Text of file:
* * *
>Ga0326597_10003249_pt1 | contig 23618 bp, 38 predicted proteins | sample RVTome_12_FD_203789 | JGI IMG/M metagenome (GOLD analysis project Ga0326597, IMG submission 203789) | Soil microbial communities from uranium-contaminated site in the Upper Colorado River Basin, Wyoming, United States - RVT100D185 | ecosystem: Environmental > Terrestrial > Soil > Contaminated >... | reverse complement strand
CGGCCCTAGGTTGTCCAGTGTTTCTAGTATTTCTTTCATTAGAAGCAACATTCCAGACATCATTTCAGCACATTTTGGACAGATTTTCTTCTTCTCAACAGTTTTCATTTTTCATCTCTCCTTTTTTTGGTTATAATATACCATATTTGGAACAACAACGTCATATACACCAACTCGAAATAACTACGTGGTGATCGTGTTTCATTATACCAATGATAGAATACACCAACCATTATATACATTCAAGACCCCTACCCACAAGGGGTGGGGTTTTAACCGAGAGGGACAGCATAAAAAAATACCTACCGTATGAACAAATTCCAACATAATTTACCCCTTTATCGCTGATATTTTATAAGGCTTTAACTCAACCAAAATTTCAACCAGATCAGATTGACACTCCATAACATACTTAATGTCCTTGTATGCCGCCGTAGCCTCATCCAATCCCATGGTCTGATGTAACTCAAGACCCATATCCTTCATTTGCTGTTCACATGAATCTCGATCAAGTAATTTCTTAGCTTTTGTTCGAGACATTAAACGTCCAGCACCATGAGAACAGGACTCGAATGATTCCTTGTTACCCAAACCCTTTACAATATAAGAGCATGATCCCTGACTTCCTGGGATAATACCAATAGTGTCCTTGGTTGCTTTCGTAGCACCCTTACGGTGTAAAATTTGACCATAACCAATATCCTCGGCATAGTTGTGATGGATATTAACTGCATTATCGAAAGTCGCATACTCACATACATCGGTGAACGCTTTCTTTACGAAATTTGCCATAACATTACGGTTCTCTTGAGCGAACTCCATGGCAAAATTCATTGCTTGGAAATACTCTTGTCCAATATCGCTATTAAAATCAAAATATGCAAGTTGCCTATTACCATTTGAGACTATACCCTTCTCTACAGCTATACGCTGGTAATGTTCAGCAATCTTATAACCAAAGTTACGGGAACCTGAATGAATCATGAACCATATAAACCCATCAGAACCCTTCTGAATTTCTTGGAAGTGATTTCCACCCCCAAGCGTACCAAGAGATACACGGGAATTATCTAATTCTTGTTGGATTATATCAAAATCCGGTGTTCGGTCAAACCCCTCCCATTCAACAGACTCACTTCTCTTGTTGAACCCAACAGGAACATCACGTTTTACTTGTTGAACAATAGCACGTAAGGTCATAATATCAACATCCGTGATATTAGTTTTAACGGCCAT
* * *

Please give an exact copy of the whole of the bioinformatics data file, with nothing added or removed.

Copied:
>Ga0326597_10003249_pt1 | contig 23618 bp, 38 predicted proteins | sample RVTome_12_FD_203789 | JGI IMG/M metagenome (GOLD analysis project Ga0326597, IMG submission 203789) | Soil microbial communities from uranium-contaminated site in the Upper Colorado River Basin, Wyoming, United States - RVT100D185 | ecosystem: Environmental > Terrestrial > Soil > Contaminated >... | reverse complement strand
CGGCCCTAGGTTGTCCAGTGTTTCTAGTATTTCTTTCATTAGAAGCAACATTCCAGACATCATTTCAGCACATTTTGGACAGATTTTCTTCTTCTCAACAGTTTTCATTTTTCATCTCTCCTTTTTTTGGTTATAATATACCATATTTGGAACAACAACGTCATATACACCAACTCGAAATAACTACGTGGTGATCGTGTTTCATTATACCAATGATAGAATACACCAACCATTATATACATTCAAGACCCCTACCCACAAGGGGTGGGGTTTTAACCGAGAGGGACAGCATAAAAAAATACCTACCGTATGAACAAATTCCAACATAATTTACCCCTTTATCGCTGATATTTTATAAGGCTTTAACTCAACCAAAATTTCAACCAGATCAGATTGACACTCCATAACATACTTAATGTCCTTGTATGCCGCCGTAGCCTCATCCAATCCCATGGTCTGATGTAACTCAAGACCCATATCCTTCATTTGCTGTTCACATGAATCTCGATCAAGTAATTTCTTAGCTTTTGTTCGAGACATTAAACGTCCAGCACCATGAGAACAGGACTCGAATGATTCCTTGTTACCCAAACCCTTTACAATATAAGAGCATGATCCCTGACTTCCTGGGATAATACCAATAGTGTCCTTGGTTGCTTTCGTAGCACCCTTACGGTGTAAAATTTGACCATAACCAATATCCTCGGCATAGTTGTGATGGATATTAACTGCATTATCGAAAGTCGCATACTCACATACATCGGTGAACGCTTTCTTTACGAAATTTGCCATAACATTACGGTTCTCTTGAGCGAACTCCATGGCAAAATTCATTGCTTGGAAATACTCTTGTCCAATATCGCTATTAAAATCAAAATATGCAAGTTGCCTATTACCATTTGAGACTATACCCTTCTCTACAGCTATACGCTGGTAATGTTCAGCAATCTTATAACCAAAGTTACGGGAACCTGAATGAATCATGAACCATATAAACCCATCAGAACCCTTCTGAATTTCTTGGAAGTGATTTCCACCCCCAAGCGTACCAAGAGATACACGGGAATTATCTAATTCTTGTTGGATTATATCAAAATCCGGTGTTCGGTCAAACCCCTCCCATTCAACAGACTCACTTCTCTTGTTGAACCCAACAGGAACATCACGTTTTACTTGTTGAACAATAGCACGTAAGGTCATAATATCAACATCCGTGATATTAGTTTTAACGGCCAT